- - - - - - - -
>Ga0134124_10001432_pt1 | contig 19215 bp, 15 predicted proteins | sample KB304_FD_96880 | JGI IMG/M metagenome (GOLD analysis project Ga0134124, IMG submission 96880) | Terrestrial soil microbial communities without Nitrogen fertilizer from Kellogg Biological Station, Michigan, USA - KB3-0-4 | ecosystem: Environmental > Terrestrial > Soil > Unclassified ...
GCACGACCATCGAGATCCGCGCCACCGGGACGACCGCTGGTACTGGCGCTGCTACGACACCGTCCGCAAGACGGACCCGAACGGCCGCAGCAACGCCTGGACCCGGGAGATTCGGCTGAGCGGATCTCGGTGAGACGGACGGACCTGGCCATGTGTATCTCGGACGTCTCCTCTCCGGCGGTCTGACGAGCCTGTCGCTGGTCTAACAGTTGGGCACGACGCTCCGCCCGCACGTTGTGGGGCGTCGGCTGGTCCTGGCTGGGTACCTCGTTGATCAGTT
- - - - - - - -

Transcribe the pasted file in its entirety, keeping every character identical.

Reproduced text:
>Ga0134124_10001432_pt1 | contig 19215 bp, 15 predicted proteins | sample KB304_FD_96880 | JGI IMG/M metagenome (GOLD analysis project Ga0134124, IMG submission 96880) | Terrestrial soil microbial communities without Nitrogen fertilizer from Kellogg Biological Station, Michigan, USA - KB3-0-4 | ecosystem: Environmental > Terrestrial > Soil > Unclassified ...
GCACGACCATCGAGATCCGCGCCACCGGGACGACCGCTGGTACTGGCGCTGCTACGACACCGTCCGCAAGACGGACCCGAACGGCCGCAGCAACGCCTGGACCCGGGAGATTCGGCTGAGCGGATCTCGGTGAGACGGACGGACCTGGCCATGTGTATCTCGGACGTCTCCTCTCCGGCGGTCTGACGAGCCTGTCGCTGGTCTAACAGTTGGGCACGACGCTCCGCCCGCACGTTGTGGGGCGTCGGCTGGTCCTGGCTGGGTACCTCGTTGATCAGTT